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Habeas Corpus - The Scope Of Federal Habeas Corpus

review court constitutional claims

The most controversial question surrounding federal habeas corpus concerns its appropriate role. This question has two components: how has federal habeas corpus functioned historically and how should it function today? The English version of the writ secured by the Habeas Corpus Act of 1679 primarily afforded a mechanism for challenging unauthorized pretrial detentions. The earliest habeas practice in the United States, both state and federal, likewise focused on defendants' rights against warrantless detentions and denials of bail. But throughout the nineteenth and early twentieth centuries, prisoners sought, and in some cases received, habeas review of claims challenging criminal convictions.

Scholars disagree about the scope of federal habeas review during this period. One prominent scholar, Professor Paul Bator, famously insisted that federal habeas was simply not available to persons convicted by courts of competent jurisdiction; though federal habeas courts sometimes entertained an expansive conception of "jurisdiction," on Bator's view federal habeas was not generally a forum for revisiting legal or factual determinations after trial.

More recent scholarship asserts that federal habeas has always permitted some postconviction review of federal constitutional claims. One of the leading treatise authors on federal habeas, Professor James Liebman, maintains that the scope of federal habeas review during the nineteenth and early twentieth centuries was intimately connected to the availability of other forms of federal review of federal claims. On this view, the U.S. Supreme Court continually adjusted the scope of habeas review in both the state and federal prisoner cases based on whether some other federal jurisdictional vehicle was available to address substantial federal claims. In the federal prisoner context, for example, this thesis explains why the scope of federal habeas for federal prisoners diminished after Congress established federal appellate review of criminal convictions in 1891. In the state prisoner context, this account explains why the scope of habeas corpus increased when federal review as of right through writ of error became largely discretionary.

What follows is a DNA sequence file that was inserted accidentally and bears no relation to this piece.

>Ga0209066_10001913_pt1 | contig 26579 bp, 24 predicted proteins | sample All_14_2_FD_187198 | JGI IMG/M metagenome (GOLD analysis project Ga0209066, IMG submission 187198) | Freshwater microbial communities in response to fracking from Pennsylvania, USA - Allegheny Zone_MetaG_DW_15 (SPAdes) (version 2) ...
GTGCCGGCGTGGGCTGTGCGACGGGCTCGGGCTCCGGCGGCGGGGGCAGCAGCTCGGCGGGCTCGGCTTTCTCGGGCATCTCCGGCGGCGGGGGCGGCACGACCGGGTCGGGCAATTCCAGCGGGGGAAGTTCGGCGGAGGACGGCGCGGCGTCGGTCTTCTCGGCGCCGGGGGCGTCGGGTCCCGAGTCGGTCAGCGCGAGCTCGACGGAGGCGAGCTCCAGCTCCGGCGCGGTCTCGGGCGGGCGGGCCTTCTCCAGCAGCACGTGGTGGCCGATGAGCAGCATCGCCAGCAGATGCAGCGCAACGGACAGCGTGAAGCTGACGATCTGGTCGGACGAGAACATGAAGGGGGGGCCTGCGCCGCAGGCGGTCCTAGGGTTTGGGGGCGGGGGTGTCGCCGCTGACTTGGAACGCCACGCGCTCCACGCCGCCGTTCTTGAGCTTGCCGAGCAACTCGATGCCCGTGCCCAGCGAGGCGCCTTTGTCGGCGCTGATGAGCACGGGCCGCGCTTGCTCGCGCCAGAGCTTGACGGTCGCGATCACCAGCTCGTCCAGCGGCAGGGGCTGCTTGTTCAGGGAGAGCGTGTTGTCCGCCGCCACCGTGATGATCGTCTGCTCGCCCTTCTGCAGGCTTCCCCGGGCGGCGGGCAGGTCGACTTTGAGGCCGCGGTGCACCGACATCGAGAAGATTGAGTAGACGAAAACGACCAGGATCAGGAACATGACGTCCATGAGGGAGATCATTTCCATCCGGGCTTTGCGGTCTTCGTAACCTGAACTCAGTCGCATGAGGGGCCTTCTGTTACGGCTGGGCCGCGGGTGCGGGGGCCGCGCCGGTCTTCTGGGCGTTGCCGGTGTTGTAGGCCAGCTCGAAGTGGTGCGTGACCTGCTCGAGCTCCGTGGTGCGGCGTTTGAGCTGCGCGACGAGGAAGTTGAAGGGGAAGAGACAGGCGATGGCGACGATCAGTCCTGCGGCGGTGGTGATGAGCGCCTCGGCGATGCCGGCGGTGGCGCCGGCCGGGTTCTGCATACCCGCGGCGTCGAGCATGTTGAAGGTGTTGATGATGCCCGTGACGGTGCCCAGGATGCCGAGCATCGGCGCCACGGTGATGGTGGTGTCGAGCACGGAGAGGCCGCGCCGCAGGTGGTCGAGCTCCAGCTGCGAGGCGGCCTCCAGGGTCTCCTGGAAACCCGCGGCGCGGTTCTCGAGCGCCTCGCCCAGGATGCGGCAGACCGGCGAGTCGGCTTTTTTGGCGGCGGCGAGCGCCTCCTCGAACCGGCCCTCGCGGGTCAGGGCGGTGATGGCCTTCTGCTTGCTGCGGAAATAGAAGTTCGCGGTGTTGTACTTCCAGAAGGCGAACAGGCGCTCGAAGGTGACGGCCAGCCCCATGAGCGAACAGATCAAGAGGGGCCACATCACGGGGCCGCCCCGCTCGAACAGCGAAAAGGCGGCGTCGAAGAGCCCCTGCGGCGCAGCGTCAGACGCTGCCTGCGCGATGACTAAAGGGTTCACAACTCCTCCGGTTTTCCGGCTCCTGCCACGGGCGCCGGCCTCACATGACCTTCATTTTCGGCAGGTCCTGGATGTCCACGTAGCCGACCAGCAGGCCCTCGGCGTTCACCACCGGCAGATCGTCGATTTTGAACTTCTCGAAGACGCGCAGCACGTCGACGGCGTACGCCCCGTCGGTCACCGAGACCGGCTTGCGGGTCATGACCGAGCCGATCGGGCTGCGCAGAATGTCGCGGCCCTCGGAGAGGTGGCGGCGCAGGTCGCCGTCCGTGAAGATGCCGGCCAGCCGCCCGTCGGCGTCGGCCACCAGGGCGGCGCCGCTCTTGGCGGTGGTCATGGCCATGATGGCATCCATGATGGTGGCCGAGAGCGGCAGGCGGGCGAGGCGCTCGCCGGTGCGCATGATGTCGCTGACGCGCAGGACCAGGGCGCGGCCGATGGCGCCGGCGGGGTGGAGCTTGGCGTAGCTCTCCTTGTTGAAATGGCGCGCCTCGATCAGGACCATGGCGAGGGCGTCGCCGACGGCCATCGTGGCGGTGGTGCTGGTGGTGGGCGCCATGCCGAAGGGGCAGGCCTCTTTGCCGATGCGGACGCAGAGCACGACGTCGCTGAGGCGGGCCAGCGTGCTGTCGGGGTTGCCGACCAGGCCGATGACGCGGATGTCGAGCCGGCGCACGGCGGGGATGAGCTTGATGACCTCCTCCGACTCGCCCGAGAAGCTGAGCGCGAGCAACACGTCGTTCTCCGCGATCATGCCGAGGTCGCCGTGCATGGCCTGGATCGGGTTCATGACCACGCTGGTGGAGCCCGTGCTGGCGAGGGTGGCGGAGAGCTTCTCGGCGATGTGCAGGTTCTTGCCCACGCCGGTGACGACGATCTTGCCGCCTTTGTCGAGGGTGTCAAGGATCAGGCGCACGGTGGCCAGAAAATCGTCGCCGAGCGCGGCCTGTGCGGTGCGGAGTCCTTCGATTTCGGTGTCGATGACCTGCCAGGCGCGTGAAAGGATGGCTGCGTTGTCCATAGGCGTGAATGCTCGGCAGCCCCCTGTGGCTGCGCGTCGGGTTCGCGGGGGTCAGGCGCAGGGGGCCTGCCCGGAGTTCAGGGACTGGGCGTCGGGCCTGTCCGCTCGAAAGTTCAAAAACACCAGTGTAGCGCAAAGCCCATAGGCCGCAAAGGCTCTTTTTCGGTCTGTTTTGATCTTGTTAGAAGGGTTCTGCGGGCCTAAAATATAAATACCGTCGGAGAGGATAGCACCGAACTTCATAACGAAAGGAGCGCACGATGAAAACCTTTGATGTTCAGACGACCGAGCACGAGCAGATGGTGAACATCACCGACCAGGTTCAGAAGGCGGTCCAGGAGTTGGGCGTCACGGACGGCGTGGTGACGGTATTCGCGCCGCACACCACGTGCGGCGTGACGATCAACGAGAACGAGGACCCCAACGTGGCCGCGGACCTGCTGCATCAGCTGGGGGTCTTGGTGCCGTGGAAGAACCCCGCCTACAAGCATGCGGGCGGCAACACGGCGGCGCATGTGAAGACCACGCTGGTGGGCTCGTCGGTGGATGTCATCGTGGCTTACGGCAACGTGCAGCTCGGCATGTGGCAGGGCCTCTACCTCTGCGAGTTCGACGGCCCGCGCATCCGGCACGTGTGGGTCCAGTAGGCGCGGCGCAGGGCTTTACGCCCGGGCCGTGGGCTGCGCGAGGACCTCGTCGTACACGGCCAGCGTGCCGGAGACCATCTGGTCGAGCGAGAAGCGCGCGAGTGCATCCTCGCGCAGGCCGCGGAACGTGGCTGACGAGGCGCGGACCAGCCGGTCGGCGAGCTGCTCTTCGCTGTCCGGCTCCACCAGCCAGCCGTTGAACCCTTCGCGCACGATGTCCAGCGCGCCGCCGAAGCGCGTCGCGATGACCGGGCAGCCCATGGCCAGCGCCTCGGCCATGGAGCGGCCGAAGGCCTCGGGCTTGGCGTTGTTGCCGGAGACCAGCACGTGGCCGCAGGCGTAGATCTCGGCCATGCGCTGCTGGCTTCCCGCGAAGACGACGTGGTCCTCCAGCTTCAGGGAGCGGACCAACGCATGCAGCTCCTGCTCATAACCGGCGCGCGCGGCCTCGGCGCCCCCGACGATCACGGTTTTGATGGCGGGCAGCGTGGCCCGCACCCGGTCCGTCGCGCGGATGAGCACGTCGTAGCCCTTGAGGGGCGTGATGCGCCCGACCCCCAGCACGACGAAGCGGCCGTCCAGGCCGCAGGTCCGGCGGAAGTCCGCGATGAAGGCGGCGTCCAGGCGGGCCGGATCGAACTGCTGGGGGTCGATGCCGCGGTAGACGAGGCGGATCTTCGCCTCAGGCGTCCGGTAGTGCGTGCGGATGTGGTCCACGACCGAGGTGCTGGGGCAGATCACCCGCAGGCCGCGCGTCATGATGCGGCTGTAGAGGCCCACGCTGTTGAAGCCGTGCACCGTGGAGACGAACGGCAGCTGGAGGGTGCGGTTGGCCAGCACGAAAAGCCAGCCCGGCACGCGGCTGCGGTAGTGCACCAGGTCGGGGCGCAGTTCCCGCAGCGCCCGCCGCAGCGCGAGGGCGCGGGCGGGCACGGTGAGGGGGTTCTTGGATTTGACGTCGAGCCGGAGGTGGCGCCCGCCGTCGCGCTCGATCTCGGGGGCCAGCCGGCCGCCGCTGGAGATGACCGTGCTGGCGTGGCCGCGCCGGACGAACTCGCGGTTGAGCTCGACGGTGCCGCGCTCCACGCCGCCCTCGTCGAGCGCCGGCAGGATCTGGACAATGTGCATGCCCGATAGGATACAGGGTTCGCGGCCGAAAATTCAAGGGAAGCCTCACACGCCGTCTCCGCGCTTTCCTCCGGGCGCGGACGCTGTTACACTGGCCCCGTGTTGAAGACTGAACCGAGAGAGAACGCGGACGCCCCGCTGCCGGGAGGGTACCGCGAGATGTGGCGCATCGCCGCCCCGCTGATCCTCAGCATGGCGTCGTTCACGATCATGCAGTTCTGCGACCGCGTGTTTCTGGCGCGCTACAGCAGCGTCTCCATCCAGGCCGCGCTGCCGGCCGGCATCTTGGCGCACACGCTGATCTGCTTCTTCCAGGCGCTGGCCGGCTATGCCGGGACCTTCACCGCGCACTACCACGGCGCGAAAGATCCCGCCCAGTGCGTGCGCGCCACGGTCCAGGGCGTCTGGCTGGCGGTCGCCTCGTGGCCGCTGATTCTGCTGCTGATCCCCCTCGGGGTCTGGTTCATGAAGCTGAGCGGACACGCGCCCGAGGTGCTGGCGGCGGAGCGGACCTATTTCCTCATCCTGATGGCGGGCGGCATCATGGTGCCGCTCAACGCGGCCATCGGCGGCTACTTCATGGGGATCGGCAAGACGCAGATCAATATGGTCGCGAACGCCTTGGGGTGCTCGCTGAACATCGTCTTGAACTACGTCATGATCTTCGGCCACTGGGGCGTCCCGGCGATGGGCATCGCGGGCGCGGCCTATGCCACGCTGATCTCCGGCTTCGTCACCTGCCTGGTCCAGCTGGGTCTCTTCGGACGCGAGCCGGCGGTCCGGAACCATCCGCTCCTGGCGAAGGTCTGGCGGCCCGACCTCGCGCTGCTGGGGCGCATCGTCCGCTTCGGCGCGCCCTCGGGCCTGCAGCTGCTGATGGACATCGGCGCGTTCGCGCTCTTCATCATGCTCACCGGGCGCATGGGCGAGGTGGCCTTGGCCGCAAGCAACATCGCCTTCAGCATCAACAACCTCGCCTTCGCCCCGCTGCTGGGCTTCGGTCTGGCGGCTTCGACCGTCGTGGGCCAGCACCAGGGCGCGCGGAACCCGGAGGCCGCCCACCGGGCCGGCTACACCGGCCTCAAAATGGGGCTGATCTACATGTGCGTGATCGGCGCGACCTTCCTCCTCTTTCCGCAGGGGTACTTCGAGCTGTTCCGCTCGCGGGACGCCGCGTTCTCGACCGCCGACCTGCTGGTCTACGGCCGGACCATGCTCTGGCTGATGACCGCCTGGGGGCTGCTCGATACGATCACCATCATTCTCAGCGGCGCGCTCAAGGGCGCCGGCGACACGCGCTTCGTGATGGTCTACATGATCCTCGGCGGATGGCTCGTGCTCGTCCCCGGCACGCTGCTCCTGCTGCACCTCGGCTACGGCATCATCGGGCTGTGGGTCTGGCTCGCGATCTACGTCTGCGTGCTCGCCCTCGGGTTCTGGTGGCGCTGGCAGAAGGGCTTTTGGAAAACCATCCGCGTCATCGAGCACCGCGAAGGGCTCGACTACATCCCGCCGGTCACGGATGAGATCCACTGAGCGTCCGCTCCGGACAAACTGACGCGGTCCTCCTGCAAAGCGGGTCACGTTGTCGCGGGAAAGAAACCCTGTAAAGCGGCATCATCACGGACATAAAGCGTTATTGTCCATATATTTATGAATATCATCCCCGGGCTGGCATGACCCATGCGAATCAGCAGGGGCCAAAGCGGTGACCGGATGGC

Yet another influential view argues that federal habeas review has always been quite broad, but that state prisoners rarely prevailed because of the narrowness of federal constitutional protections. According to this position, denials of habeas relief in landmark cases such as Frank v. Magnum, 237 U.S. 309 (1915), in which the Court rejected a claim of mob domination and jury intimidation at trial, were predicated on the Court's narrow readings of the due process clause. Frank lost, on this view, not because the Court refused to consider the merits of his constitutional claim via federal habeas, but because, as a matter of due process, state-court review of a mob-domination claim was constitutionally sufficient. Hence, when federal constitutional protections for state prisoners increased dramatically during the 1960s, the significance of federal habeas increased as well, and not necessarily because the nature of federal habeas itself had been altered.

The dispute surrounding the historic role of federal habeas is not merely academic. Although habeas corpus has both statutory and constitutional roots, the Court has repeatedly focused on historical practice in deciding the appropriate reach of the writ. Indeed, in a much-publicized decision concerning the scope of federal habeas review, two factions of the Court offered conflicting historical accounts to support their respective views as to whether federal habeas courts should defer to state court determinations of mixed lawfact determinations (Wright v. West, 505 U.S. 277 (1992)).

Habeas Corpus - The Emergence Of Modern Federal Habeas Corpus [next] [back] Habeas Corpus - Constitutional Protection Of The Writ Of Habeas Corpus

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